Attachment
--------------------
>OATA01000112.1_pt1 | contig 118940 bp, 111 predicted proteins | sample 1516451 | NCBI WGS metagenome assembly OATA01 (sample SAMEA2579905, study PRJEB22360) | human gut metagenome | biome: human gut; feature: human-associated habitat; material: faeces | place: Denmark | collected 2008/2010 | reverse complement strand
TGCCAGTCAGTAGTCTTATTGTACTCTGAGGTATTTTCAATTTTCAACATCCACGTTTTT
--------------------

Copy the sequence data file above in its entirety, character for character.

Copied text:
>OATA01000112.1_pt1 | contig 118940 bp, 111 predicted proteins | sample 1516451 | NCBI WGS metagenome assembly OATA01 (sample SAMEA2579905, study PRJEB22360) | human gut metagenome | biome: human gut; feature: human-associated habitat; material: faeces | place: Denmark | collected 2008/2010 | reverse complement strand
TGCCAGTCAGTAGTCTTATTGTACTCTGAGGTATTTTCAATTTTCAACATCCACGTTTTT